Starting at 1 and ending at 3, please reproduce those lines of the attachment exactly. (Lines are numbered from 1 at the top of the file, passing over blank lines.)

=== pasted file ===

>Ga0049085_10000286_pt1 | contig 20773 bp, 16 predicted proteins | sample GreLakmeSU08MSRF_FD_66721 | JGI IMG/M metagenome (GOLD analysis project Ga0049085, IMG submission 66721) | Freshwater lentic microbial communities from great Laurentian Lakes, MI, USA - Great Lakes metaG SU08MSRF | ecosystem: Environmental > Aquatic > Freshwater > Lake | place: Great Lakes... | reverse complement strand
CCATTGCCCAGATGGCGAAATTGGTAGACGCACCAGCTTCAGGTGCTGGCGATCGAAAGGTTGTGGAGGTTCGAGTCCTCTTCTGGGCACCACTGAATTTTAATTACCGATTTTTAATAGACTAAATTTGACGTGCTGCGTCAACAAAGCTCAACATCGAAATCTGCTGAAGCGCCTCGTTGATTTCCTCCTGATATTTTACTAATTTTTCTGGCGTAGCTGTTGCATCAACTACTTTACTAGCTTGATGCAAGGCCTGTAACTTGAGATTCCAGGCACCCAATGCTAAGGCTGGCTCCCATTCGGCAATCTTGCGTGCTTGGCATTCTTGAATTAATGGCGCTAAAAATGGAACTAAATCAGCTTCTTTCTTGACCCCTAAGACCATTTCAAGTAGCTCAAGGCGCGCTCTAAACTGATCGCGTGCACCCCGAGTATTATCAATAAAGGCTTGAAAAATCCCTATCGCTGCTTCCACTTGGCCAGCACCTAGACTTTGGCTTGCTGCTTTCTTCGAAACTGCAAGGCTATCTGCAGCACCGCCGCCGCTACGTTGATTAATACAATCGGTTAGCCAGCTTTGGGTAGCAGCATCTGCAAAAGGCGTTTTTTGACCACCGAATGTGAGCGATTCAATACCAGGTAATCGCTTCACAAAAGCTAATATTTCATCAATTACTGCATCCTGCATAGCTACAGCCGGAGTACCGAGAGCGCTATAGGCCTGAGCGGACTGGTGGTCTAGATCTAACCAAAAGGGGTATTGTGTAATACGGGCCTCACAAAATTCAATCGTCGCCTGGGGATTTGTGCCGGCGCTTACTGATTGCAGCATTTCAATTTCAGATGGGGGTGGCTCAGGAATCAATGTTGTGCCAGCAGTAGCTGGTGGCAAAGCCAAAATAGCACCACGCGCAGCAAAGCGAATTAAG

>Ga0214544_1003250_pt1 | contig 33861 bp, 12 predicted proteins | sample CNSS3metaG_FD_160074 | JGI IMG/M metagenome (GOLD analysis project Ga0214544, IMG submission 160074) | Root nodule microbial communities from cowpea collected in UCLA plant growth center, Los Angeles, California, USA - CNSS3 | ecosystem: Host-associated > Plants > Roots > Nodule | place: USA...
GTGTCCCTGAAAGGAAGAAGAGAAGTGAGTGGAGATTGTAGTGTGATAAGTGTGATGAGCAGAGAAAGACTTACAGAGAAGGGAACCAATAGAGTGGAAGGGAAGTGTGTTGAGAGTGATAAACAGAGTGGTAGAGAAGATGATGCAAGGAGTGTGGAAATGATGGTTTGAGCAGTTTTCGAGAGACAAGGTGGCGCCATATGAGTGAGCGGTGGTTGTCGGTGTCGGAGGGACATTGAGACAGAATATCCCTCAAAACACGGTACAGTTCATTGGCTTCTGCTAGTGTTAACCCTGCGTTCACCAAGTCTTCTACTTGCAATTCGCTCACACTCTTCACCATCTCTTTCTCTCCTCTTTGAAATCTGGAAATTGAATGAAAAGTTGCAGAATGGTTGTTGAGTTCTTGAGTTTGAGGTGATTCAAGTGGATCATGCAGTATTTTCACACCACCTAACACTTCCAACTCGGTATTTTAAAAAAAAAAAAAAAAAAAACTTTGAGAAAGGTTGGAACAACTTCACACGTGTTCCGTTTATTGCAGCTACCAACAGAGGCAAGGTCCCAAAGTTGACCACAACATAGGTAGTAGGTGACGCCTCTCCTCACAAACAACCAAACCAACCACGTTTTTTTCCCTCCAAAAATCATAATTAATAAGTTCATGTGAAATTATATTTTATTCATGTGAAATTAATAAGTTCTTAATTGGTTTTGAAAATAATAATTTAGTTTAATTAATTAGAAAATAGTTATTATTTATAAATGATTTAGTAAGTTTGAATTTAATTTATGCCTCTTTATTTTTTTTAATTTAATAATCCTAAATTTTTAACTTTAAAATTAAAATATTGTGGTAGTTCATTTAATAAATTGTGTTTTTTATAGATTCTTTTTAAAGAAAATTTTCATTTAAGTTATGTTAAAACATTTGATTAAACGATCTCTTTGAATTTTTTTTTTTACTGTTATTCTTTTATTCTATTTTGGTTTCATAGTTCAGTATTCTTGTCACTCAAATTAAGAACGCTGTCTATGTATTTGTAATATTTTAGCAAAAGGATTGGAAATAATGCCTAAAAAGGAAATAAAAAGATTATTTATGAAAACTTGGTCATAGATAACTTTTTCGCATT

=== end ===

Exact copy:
>Ga0049085_10000286_pt1 | contig 20773 bp, 16 predicted proteins | sample GreLakmeSU08MSRF_FD_66721 | JGI IMG/M metagenome (GOLD analysis project Ga0049085, IMG submission 66721) | Freshwater lentic microbial communities from great Laurentian Lakes, MI, USA - Great Lakes metaG SU08MSRF | ecosystem: Environmental > Aquatic > Freshwater > Lake | place: Great Lakes... | reverse complement strand
CCATTGCCCAGATGGCGAAATTGGTAGACGCACCAGCTTCAGGTGCTGGCGATCGAAAGGTTGTGGAGGTTCGAGTCCTCTTCTGGGCACCACTGAATTTTAATTACCGATTTTTAATAGACTAAATTTGACGTGCTGCGTCAACAAAGCTCAACATCGAAATCTGCTGAAGCGCCTCGTTGATTTCCTCCTGATATTTTACTAATTTTTCTGGCGTAGCTGTTGCATCAACTACTTTACTAGCTTGATGCAAGGCCTGTAACTTGAGATTCCAGGCACCCAATGCTAAGGCTGGCTCCCATTCGGCAATCTTGCGTGCTTGGCATTCTTGAATTAATGGCGCTAAAAATGGAACTAAATCAGCTTCTTTCTTGACCCCTAAGACCATTTCAAGTAGCTCAAGGCGCGCTCTAAACTGATCGCGTGCACCCCGAGTATTATCAATAAAGGCTTGAAAAATCCCTATCGCTGCTTCCACTTGGCCAGCACCTAGACTTTGGCTTGCTGCTTTCTTCGAAACTGCAAGGCTATCTGCAGCACCGCCGCCGCTACGTTGATTAATACAATCGGTTAGCCAGCTTTGGGTAGCAGCATCTGCAAAAGGCGTTTTTTGACCACCGAATGTGAGCGATTCAATACCAGGTAATCGCTTCACAAAAGCTAATATTTCATCAATTACTGCATCCTGCATAGCTACAGCCGGAGTACCGAGAGCGCTATAGGCCTGAGCGGACTGGTGGTCTAGATCTAACCAAAAGGGGTATTGTGTAATACGGGCCTCACAAAATTCAATCGTCGCCTGGGGATTTGTGCCGGCGCTTACTGATTGCAGCATTTCAATTTCAGATGGGGGTGGCTCAGGAATCAATGTTGTGCCAGCAGTAGCTGGTGGCAAAGCCAAAATAGCACCACGCGCAGCAAAGCGAATTAAG

>Ga0214544_1003250_pt1 | contig 33861 bp, 12 predicted proteins | sample CNSS3metaG_FD_160074 | JGI IMG/M metagenome (GOLD analysis project Ga0214544, IMG submission 160074) | Root nodule microbial communities from cowpea collected in UCLA plant growth center, Los Angeles, California, USA - CNSS3 | ecosystem: Host-associated > Plants > Roots > Nodule | place: USA...